The 1916 Military Service Act required every man of military age to enlist, bringing to an end enlistment on a voluntary basis. Although not unexpected the Act provoked anti-conscription convulsions throughout the country. Bradford, with a long history of peace movements and strongly non-conformist and radical traditions, was a leader in this movement. Its voice was heard through the Bradford Pioneer, the newspaper of the Independent Labour Party, and through the growth of women’s protest groups.
The Act gave the opportunity for men to apply for exemption from combatant, in favour of noncombatant service, in work of National Importance.
The No-Conscription Fellowship, a national organisation, was set up in 1914 to oppose the prospect of conscription. Membership of the NCF in Bradford rose from 15 members to over 250 in 1916.
Bradford’s Independent Labour MP, Fred Jowett, was persistent in raising questions in Parliament about the treatment of men, often Independent Labour Party (ILP) members, who faced imprisonment for their absolute opposition to the war in all its aspects.
Ethel Snowden, wife of Philip Snowden MP, addressed 3000 women who joined the march organised by the Women’s Humanity League on 9 September 1917.
Applications for exemption at local level were heard by Military Service Tribunals (MSTs) which were extended under the Act. These applications, based on religious and/or political beliefs, covered a continuum of response ranging from out-right rejection of any involvement in war activity (“Absolutists”) to acceptance of non-combatant roles under military authority such as stretcher bearers, labouring work or membership of Non-Combatant Corps.
In November 1916 the Bradford Pioneer reported some 50 arrests had been made. The men were fined 40s and costs and then handed over to the military authorities, court-martialled and imprisoned on sentences ranging from 112 days to 2 years, with or without hard labour.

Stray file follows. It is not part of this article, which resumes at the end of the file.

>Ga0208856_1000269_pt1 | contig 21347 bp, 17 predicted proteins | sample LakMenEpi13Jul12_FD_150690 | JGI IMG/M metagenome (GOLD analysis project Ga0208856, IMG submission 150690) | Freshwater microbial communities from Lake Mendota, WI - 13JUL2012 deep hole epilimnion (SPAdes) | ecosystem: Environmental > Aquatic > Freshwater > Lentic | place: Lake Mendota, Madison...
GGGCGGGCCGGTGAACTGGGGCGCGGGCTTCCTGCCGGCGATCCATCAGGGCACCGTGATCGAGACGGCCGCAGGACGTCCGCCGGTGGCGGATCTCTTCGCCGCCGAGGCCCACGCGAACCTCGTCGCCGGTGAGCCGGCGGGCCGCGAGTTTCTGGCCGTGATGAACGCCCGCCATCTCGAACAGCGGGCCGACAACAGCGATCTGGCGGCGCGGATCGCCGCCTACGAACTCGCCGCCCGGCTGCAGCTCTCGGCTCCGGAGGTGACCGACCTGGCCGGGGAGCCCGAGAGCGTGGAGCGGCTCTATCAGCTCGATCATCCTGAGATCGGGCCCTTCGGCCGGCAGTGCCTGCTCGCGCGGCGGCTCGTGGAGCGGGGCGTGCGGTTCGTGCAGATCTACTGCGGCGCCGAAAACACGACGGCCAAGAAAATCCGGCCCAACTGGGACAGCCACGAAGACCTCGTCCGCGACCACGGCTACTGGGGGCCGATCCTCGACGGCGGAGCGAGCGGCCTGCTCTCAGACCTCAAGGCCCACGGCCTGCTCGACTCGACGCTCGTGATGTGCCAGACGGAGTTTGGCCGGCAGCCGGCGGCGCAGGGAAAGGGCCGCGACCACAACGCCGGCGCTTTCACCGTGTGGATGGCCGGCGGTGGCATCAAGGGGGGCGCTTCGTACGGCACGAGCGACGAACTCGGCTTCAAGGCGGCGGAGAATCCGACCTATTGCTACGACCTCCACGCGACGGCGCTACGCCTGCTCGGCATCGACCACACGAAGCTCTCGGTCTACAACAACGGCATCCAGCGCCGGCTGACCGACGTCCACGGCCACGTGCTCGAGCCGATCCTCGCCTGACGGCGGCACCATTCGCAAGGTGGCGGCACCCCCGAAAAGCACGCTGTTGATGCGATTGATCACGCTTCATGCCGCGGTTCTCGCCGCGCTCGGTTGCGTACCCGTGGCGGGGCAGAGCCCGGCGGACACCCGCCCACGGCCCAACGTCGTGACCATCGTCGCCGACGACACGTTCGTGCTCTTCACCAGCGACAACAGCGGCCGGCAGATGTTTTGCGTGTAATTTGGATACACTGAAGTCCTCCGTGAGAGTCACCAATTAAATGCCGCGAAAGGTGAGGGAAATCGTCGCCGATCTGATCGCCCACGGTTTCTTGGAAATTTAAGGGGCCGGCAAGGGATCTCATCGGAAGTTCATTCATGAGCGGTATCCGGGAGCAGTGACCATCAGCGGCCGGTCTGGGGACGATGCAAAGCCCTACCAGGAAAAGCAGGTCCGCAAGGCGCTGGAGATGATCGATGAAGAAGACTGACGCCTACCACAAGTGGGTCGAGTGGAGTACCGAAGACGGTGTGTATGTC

Ernest Henry Brown, a boot repairer and member of Shipley ILP, had his case rejected by the Military Service Tribunal. This page comes from the autograph book of William Tetley, a Quaker from Leeds who was held with him at Dartmoor.
In the Bradford area, 279 conscientious objectors have been identified as coming before Tribunals. These include 23 from Bingley, 2 from Clayton, 18 from Keighley, 29 from Shipley. Those linked to faith groups included 42 Quakers, 14 Methodists, 15 Christadelphians and 3 Jews. Eight men from Bradford joined the Friends Ambulance Unit, 12 men from Bradford and 3 from Keighley accepted service with the non-combatant corps and over 100 accepted ‘work of national importance’.
Among the Absolutists imprisoned was Revis Barber, son of a Bradford Alderman, who was sent to Dartmoor in 1917. His mother Alice formed a Mothers and Wives supporters group and was also active in the Bradford Women’s Humanity League (BWHL) which was formed in March 1916. Amongst other activists were Esther Sandiforth, Fanny Muir and Hilda Wilson. The League concentrated on opposing conscription, the treatment of conscientious objectors, the problems of food queues and the provision of pensions for disabled servicemen.
This postcard shows members of Bradford and District NCF visiting Dartmoor Convict Prison in September 1917.
The Bradford Pioneer was seen as a major vehicle for anti-war sentiment and was the channel chosen by the supporters of Siegfried Sassoon MC to publish his Soldier’s Statement. This heart-felt appeal not to prolong the war appeared on 27 July and 3 days later was read out in the House of Commons. A Medical Board concluded that he was neither insane nor pro-German but suffering from shell shock. He was sent to Craiglockhart Hospital.
A Soldier’s Declaration, Captain Siegfried Sassoon MC.
Published 27 July in The Bradford Pioneer.
Peace Delegates on the Noordam – Mrs. P. Lawrence, Jane Addams, Anna Molloy. Library of Congress
Charlotte Despard, suffragist, civil rights and peace campaigner spoke at the BWHL meeting at the Friends Meeting House, Fountain Street, Bradford on 10 October 1917. Her brother, Sir John French, was Commander in Chief of the Expeditionary Force in 1914.